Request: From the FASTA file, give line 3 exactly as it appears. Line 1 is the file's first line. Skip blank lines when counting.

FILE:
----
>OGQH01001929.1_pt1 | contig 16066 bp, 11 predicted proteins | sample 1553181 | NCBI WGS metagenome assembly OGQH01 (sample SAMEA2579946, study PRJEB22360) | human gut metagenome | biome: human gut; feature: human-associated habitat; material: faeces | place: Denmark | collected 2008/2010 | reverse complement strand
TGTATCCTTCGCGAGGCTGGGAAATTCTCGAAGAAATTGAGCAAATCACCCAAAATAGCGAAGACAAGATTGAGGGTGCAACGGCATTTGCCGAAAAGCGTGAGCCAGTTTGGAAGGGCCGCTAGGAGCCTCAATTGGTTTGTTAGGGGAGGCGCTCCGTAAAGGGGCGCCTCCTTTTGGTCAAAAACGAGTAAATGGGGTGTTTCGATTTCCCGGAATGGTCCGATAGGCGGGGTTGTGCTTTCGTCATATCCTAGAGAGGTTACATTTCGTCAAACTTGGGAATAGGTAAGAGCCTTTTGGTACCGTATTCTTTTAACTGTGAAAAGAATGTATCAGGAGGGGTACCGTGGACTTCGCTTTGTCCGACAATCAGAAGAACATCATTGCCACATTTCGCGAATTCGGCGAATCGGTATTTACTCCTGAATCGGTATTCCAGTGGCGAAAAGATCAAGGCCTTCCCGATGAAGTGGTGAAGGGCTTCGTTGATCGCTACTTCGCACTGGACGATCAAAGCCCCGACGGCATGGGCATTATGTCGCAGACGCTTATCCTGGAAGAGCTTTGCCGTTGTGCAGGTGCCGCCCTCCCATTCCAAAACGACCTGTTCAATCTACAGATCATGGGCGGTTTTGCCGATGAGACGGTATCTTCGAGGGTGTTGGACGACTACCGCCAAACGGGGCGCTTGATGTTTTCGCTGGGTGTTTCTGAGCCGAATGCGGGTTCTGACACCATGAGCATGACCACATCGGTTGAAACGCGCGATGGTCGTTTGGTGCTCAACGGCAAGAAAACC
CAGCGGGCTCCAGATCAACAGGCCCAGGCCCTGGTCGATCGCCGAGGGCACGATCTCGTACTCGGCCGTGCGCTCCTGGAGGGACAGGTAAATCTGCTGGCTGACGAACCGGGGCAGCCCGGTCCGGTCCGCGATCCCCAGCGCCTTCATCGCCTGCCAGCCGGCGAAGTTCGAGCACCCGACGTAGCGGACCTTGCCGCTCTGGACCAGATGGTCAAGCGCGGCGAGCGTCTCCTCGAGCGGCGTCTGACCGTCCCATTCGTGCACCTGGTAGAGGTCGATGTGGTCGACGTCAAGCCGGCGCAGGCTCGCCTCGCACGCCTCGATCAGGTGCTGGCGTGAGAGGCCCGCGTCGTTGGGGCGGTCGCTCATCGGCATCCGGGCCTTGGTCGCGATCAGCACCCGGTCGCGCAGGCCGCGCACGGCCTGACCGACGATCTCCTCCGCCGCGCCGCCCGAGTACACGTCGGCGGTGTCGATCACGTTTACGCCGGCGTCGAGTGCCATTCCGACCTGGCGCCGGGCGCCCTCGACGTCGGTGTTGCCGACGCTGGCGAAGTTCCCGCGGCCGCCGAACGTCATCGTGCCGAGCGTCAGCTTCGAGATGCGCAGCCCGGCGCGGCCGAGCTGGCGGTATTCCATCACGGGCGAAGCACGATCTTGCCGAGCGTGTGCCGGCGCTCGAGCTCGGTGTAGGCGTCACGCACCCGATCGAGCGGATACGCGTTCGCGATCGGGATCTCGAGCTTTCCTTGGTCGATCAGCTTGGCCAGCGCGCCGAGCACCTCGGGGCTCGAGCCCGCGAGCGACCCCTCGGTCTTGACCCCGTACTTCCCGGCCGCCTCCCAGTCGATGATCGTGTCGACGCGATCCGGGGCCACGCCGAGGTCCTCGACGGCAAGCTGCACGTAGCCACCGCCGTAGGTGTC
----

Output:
CAGCGGGCTCCAGATCAACAGGCCCAGGCCCTGGTCGATCGCCGAGGGCACGATCTCGTACTCGGCCGTGCGCTCCTGGAGGGACAGGTAAATCTGCTGGCTGACGAACCGGGGCAGCCCGGTCCGGTCCGCGATCCCCAGCGCCTTCATCGCCTGCCAGCCGGCGAAGTTCGAGCACCCGACGTAGCGGACCTTGCCGCTCTGGACCAGATGGTCAAGCGCGGCGAGCGTCTCCTCGAGCGGCGTCTGACCGTCCCATTCGTGCACCTGGTAGAGGTCGATGTGGTCGACGTCAAGCCGGCGCAGGCTCGCCTCGCACGCCTCGATCAGGTGCTGGCGTGAGAGGCCCGCGTCGTTGGGGCGGTCGCTCATCGGCATCCGGGCCTTGGTCGCGATCAGCACCCGGTCGCGCAGGCCGCGCACGGCCTGACCGACGATCTCCTCCGCCGCGCCGCCCGAGTACACGTCGGCGGTGTCGATCACGTTTACGCCGGCGTCGAGTGCCATTCCGACCTGGCGCCGGGCGCCCTCGACGTCGGTGTTGCCGACGCTGGCGAAGTTCCCGCGGCCGCCGAACGTCATCGTGCCGAGCGTCAGCTTCGAGATGCGCAGCCCGGCGCGGCCGAGCTGGCGGTATTCCATCACGGGCGAAGCACGATCTTGCCGAGCGTGTGCCGGCGCTCGAGCTCGGTGTAGGCGTCACGCACCCGATCGAGCGGATACGCGTTCGCGATCGGGATCTCGAGCTTTCCTTGGTCGATCAGCTTGGCCAGCGCGCCGAGCACCTCGGGGCTCGAGCCCGCGAGCGACCCCTCGGTCTTGACCCCGTACTTCCCGGCCGCCTCCCAGTCGATGATCGTGTCGACGCGATCCGGGGCCACGCCGAGGTCCTCGACGGCAAGCTGCACGTAGCCACCGCCGTAGGTGTC